When I began teaching archaeology of sex and gender as an interdisciplinary course, I had two expectations about who would take the course that simply have not held up over time.
The first was that I expected to see a lot of women’s and gender studies students take the course. In fact, students from these majors have barely been visible in the course. I have no specific explanation for this, still less a solution.
The other expectation I had was that the students taking the course would be overwhelmingly women. And that also turned out to be wrong, and in retrospect, pretty much evidence of my having been a student a long time ago in a universe far far away.
But even when I thought the student enrollment would primarily be women, I was concerned that the course not simply be about women in the past, and especially, that gender not be equated with female. The analogy I use is with whiteness: as long as race is treated as something white people don’t have, we are stuck with the model of norm and deviance. Males have genders as much as females do, and allowing maleness to stand as an unmarked category dooms you to treating femaleness as an exotic condition.
But the resources to teach about masculinity in archaeology have remained pretty limited. Much of what has been written about masculinity is about either hyper-masculine subjectivities– warriors, for example– or same-sex sexuality. Both of these are important subjects, but again, we end up leaving normative masculinities unquestioned and unexplored.
Which is why I have been waiting impatiently for the publication of Laurie Wilkie’s Lost Boys of Zeta Psi, out this year from the University of California Press. There is a great article about the book just posted today on Berkeley’s website.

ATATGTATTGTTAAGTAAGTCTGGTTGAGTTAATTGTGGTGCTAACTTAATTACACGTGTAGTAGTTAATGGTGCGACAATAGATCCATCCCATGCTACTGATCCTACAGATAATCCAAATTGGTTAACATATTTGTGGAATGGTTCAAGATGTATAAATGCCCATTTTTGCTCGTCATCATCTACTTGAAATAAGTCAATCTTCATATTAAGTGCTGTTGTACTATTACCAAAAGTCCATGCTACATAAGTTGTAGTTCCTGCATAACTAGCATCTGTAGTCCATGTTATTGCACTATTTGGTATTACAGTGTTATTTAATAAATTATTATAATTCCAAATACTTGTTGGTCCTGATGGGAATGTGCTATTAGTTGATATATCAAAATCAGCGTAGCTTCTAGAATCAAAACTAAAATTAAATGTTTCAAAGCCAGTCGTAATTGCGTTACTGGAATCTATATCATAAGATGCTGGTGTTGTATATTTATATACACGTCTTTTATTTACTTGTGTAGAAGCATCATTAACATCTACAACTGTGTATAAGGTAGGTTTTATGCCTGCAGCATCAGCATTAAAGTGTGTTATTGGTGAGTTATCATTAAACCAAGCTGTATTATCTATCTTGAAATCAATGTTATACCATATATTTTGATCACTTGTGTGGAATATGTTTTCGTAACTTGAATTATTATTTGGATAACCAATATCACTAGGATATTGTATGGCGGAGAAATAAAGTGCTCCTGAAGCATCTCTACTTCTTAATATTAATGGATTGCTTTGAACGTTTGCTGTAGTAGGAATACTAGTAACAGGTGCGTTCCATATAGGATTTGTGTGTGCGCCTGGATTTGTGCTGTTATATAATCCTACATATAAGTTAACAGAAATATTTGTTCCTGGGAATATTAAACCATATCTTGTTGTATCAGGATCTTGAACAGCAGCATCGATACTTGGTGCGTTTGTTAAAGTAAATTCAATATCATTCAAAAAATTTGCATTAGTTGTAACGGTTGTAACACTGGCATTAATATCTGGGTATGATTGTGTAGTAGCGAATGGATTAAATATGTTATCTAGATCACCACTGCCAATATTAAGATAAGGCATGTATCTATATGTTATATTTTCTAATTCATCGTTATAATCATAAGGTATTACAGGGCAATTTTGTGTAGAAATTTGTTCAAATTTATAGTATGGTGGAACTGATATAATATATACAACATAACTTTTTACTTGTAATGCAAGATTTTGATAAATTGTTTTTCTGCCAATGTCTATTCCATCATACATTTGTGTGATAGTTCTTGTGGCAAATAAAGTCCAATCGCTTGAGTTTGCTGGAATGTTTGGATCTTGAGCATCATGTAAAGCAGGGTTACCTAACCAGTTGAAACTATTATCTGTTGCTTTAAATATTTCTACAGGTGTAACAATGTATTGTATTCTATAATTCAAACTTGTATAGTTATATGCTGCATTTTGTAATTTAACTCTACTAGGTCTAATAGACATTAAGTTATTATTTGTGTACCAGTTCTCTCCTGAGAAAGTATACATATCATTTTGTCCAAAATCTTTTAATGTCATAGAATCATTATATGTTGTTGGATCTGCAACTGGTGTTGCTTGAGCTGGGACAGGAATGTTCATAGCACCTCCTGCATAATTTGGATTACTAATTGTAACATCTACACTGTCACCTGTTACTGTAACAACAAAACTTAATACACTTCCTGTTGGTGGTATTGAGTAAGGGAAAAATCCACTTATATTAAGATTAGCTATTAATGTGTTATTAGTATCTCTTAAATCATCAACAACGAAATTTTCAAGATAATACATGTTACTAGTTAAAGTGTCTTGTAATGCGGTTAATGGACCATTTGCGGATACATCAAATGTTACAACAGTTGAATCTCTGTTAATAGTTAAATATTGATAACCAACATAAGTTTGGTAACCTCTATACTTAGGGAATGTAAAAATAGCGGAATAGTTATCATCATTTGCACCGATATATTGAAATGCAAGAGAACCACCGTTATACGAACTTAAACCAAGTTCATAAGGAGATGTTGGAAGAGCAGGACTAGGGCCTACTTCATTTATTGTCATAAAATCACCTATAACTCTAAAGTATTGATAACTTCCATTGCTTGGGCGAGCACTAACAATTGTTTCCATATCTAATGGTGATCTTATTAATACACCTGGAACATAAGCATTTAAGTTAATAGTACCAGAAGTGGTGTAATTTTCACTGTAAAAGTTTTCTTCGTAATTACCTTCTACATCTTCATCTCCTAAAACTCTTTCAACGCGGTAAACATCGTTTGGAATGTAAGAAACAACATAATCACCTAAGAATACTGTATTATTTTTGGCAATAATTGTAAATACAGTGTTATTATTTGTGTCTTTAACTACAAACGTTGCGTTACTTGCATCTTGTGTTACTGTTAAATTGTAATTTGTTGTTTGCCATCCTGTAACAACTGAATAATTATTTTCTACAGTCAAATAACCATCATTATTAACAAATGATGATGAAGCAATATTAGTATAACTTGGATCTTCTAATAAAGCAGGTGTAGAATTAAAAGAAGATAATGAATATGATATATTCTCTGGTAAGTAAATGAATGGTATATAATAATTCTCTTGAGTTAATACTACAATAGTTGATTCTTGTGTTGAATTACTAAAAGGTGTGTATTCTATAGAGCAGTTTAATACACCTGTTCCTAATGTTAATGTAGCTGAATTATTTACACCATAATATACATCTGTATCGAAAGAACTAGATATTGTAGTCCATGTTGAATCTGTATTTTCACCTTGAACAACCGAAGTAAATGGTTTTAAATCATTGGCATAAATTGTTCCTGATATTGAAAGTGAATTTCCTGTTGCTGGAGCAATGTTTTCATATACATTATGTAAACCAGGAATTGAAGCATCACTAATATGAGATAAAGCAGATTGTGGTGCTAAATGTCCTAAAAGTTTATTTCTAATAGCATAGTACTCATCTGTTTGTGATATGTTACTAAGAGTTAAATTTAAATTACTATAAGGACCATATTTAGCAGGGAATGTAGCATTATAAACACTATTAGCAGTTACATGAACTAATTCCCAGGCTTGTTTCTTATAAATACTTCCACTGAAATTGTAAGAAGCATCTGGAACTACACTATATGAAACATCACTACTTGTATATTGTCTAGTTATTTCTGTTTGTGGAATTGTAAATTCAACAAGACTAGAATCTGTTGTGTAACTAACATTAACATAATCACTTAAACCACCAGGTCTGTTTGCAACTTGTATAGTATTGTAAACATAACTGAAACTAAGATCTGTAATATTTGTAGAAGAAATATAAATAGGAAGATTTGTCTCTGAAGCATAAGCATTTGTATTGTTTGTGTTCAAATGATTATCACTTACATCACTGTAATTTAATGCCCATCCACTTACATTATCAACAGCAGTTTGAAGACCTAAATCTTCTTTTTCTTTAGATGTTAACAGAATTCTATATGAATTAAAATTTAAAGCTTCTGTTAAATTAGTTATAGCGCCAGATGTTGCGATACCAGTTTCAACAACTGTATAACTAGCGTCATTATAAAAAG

The book is based on excavations on the site of the Zeta Psi fraternity at Berkeley. This happens to be the building where the archaeology faculty have our offices; the original excavations took place as the neighboring Law School was being expanded in what had been the yard of the fraternity, and a second phase of excavations were carried out when our building was being fitted to survive in an earthquake. Wilkie had students in courses work on the excavated material, on interviews with surviving members of the fraternity, and on archival research.
The resulting book looks at changing experiences of masculinity from the nineteenth and into the twentieth century. It examines how changing relationships between male and female students, changing attitudes about women’s education, and changes in class and racial relationships shaped the formation of the young men in the fraternity.
In the best anthropological tradition, Wilkie shows empathy to her subjects, which makes this an ideal text to use with college students. It is a great illustration of how documentary sources and material remains can be placed into dialogue.
Next time I teach this course, it will join Wilkie’s Archaeology of Mothering as a core text for the course. I will be surprised if others don’t make the same decision.